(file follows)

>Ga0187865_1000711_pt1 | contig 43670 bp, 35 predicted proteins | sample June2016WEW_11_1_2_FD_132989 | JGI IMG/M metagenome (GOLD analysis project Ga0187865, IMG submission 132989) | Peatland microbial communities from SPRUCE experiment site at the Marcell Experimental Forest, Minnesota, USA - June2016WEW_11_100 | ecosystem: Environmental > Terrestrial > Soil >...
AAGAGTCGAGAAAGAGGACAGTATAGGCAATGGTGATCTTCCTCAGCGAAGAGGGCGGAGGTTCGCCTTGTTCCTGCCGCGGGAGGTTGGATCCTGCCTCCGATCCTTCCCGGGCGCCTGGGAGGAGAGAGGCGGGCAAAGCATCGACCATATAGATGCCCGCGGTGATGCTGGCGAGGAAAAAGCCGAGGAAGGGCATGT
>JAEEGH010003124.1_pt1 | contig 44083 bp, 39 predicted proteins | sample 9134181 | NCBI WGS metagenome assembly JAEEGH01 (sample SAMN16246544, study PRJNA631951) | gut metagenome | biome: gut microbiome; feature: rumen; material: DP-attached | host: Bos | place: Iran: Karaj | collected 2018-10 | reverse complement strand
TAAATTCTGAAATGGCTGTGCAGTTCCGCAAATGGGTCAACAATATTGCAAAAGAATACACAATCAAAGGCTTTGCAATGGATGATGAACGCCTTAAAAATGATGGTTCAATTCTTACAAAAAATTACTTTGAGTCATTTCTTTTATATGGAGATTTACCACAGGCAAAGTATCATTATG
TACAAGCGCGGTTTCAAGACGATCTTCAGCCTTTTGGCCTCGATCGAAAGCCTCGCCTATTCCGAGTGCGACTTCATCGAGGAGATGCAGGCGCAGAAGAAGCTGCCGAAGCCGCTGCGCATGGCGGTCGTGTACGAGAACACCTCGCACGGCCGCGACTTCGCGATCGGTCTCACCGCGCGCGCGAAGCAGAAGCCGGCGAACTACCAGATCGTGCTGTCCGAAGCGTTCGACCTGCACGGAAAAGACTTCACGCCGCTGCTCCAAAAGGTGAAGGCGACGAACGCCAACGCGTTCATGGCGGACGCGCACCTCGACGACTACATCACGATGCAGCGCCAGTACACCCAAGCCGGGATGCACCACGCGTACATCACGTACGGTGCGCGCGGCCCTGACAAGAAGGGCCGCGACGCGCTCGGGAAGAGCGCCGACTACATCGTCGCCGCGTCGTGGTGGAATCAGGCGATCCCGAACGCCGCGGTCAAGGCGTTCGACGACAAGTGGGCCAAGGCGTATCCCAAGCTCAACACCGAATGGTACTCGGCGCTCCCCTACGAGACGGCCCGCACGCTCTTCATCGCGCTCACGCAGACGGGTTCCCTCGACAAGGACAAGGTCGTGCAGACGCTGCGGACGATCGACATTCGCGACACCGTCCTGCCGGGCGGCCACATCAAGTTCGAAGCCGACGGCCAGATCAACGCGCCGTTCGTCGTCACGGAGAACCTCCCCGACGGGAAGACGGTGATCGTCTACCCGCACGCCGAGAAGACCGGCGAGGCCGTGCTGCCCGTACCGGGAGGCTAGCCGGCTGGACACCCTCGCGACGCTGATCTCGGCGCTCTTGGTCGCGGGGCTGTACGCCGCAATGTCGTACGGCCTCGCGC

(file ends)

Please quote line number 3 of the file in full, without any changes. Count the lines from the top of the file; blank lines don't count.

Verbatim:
>JAEEGH010003124.1_pt1 | contig 44083 bp, 39 predicted proteins | sample 9134181 | NCBI WGS metagenome assembly JAEEGH01 (sample SAMN16246544, study PRJNA631951) | gut metagenome | biome: gut microbiome; feature: rumen; material: DP-attached | host: Bos | place: Iran: Karaj | collected 2018-10 | reverse complement strand